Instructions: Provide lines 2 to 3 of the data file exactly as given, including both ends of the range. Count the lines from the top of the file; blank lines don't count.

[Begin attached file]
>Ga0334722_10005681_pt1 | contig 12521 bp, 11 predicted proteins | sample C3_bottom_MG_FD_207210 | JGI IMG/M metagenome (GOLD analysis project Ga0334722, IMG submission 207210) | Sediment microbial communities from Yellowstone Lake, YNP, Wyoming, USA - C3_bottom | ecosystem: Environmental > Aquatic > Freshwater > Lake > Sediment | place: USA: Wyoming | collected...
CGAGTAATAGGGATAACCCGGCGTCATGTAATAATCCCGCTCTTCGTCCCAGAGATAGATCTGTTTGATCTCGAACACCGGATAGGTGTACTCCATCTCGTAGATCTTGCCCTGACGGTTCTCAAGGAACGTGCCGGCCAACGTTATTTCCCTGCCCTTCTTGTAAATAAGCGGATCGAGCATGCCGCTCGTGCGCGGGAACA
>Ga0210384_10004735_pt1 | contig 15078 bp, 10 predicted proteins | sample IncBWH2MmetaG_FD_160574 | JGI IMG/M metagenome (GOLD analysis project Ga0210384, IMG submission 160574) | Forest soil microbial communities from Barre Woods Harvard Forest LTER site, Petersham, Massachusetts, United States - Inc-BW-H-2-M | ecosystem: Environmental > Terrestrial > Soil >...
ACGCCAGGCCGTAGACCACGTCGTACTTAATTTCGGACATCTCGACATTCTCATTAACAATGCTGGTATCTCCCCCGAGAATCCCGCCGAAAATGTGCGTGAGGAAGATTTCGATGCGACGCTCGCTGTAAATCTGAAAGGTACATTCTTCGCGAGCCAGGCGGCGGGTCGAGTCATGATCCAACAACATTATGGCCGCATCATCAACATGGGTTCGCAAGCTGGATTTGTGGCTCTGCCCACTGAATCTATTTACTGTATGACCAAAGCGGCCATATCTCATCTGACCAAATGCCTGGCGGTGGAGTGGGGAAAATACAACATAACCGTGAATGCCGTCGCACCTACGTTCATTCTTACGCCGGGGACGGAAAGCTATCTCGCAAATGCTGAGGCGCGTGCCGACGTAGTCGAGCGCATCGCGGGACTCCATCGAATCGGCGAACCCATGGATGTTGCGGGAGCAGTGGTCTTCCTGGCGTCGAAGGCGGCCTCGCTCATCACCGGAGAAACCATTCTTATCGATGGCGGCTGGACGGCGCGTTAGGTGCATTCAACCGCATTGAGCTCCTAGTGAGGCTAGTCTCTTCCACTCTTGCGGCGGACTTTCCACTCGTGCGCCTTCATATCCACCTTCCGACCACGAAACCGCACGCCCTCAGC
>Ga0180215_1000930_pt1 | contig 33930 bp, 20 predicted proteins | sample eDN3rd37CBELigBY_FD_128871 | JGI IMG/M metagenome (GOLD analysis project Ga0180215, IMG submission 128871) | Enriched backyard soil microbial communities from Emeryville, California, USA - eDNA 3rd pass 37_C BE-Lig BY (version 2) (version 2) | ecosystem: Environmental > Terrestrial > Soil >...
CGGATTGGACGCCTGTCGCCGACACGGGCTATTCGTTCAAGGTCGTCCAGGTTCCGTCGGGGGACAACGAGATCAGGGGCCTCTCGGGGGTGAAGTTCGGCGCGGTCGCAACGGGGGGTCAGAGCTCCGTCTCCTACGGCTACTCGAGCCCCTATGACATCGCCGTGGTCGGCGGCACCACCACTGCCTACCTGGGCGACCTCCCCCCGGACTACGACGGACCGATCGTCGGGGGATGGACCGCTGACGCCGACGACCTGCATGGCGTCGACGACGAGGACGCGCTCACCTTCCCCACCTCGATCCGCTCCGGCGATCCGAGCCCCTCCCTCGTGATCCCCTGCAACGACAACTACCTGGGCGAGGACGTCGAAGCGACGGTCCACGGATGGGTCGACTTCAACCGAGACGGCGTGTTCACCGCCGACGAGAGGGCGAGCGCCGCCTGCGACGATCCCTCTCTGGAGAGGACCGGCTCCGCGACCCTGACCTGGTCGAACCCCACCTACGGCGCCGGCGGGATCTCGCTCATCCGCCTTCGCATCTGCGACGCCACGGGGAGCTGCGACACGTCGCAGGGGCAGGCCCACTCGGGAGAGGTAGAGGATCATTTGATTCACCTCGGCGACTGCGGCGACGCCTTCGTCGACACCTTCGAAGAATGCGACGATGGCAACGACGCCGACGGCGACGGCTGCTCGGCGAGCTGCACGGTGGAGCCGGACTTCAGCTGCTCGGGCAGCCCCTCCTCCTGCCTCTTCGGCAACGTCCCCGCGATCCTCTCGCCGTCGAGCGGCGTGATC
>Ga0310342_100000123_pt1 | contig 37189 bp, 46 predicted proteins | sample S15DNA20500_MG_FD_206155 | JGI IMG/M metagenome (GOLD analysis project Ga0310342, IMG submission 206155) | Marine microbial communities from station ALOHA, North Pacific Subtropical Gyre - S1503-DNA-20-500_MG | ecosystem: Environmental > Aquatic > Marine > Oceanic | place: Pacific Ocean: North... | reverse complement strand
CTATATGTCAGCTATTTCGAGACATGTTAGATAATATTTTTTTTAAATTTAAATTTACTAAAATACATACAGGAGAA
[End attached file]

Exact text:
CGAGTAATAGGGATAACCCGGCGTCATGTAATAATCCCGCTCTTCGTCCCAGAGATAGATCTGTTTGATCTCGAACACCGGATAGGTGTACTCCATCTCGTAGATCTTGCCCTGACGGTTCTCAAGGAACGTGCCGGCCAACGTTATTTCCCTGCCCTTCTTGTAAATAAGCGGATCGAGCATGCCGCTCGTGCGCGGGAACA
>Ga0210384_10004735_pt1 | contig 15078 bp, 10 predicted proteins | sample IncBWH2MmetaG_FD_160574 | JGI IMG/M metagenome (GOLD analysis project Ga0210384, IMG submission 160574) | Forest soil microbial communities from Barre Woods Harvard Forest LTER site, Petersham, Massachusetts, United States - Inc-BW-H-2-M | ecosystem: Environmental > Terrestrial > Soil >...